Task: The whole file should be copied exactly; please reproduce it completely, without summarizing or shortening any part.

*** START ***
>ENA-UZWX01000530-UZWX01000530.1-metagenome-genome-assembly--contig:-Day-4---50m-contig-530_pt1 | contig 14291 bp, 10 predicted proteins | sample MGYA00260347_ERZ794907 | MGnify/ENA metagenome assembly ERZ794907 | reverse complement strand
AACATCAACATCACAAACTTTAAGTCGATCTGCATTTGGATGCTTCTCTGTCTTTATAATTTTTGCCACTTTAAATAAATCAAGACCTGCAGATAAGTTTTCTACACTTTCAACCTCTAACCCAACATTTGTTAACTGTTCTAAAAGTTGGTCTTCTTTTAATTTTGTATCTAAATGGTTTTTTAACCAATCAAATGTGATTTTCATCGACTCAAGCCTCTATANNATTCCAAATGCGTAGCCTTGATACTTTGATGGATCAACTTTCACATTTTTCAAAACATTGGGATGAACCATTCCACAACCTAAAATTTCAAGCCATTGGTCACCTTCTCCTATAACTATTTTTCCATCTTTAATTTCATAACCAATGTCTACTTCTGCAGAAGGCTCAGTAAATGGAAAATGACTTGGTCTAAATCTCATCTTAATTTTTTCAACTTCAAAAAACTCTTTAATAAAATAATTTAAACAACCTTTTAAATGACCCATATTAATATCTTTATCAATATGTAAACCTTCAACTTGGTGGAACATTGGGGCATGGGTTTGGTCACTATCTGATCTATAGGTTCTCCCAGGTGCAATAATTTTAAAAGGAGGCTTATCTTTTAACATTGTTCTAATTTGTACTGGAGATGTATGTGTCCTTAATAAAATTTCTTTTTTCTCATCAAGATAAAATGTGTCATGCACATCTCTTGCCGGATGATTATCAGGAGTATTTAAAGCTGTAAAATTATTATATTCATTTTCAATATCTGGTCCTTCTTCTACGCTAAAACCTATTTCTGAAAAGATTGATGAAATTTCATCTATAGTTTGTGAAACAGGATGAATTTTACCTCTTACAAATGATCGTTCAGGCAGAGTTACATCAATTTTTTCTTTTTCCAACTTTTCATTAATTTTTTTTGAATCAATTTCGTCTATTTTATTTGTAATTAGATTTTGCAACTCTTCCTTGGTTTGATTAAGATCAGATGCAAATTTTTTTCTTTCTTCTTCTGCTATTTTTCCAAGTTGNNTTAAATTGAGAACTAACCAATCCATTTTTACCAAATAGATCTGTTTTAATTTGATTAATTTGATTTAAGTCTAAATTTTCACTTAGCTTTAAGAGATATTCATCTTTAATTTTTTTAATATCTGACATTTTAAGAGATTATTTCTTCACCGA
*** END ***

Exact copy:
>ENA-UZWX01000530-UZWX01000530.1-metagenome-genome-assembly--contig:-Day-4---50m-contig-530_pt1 | contig 14291 bp, 10 predicted proteins | sample MGYA00260347_ERZ794907 | MGnify/ENA metagenome assembly ERZ794907 | reverse complement strand
AACATCAACATCACAAACTTTAAGTCGATCTGCATTTGGATGCTTCTCTGTCTTTATAATTTTTGCCACTTTAAATAAATCAAGACCTGCAGATAAGTTTTCTACACTTTCAACCTCTAACCCAACATTTGTTAACTGTTCTAAAAGTTGGTCTTCTTTTAATTTTGTATCTAAATGGTTTTTTAACCAATCAAATGTGATTTTCATCGACTCAAGCCTCTATANNATTCCAAATGCGTAGCCTTGATACTTTGATGGATCAACTTTCACATTTTTCAAAACATTGGGATGAACCATTCCACAACCTAAAATTTCAAGCCATTGGTCACCTTCTCCTATAACTATTTTTCCATCTTTAATTTCATAACCAATGTCTACTTCTGCAGAAGGCTCAGTAAATGGAAAATGACTTGGTCTAAATCTCATCTTAATTTTTTCAACTTCAAAAAACTCTTTAATAAAATAATTTAAACAACCTTTTAAATGACCCATATTAATATCTTTATCAATATGTAAACCTTCAACTTGGTGGAACATTGGGGCATGGGTTTGGTCACTATCTGATCTATAGGTTCTCCCAGGTGCAATAATTTTAAAAGGAGGCTTATCTTTTAACATTGTTCTAATTTGTACTGGAGATGTATGTGTCCTTAATAAAATTTCTTTTTTCTCATCAAGATAAAATGTGTCATGCACATCTCTTGCCGGATGATTATCAGGAGTATTTAAAGCTGTAAAATTATTATATTCATTTTCAATATCTGGTCCTTCTTCTACGCTAAAACCTATTTCTGAAAAGATTGATGAAATTTCATCTATAGTTTGTGAAACAGGATGAATTTTACCTCTTACAAATGATCGTTCAGGCAGAGTTACATCAATTTTTTCTTTTTCCAACTTTTCATTAATTTTTTTTGAATCAATTTCGTCTATTTTATTTGTAATTAGATTTTGCAACTCTTCCTTGGTTTGATTAAGATCAGATGCAAATTTTTTTCTTTCTTCTTCTGCTATTTTTCCAAGTTGNNTTAAATTGAGAACTAACCAATCCATTTTTACCAAATAGATCTGTTTTAATTTGATTAATTTGATTTAAGTCTAAATTTTCACTTAGCTTTAAGAGATATTCATCTTTAATTTTTTTAATATCTGACATTTTAAGAGATTATTTCTTCACCGA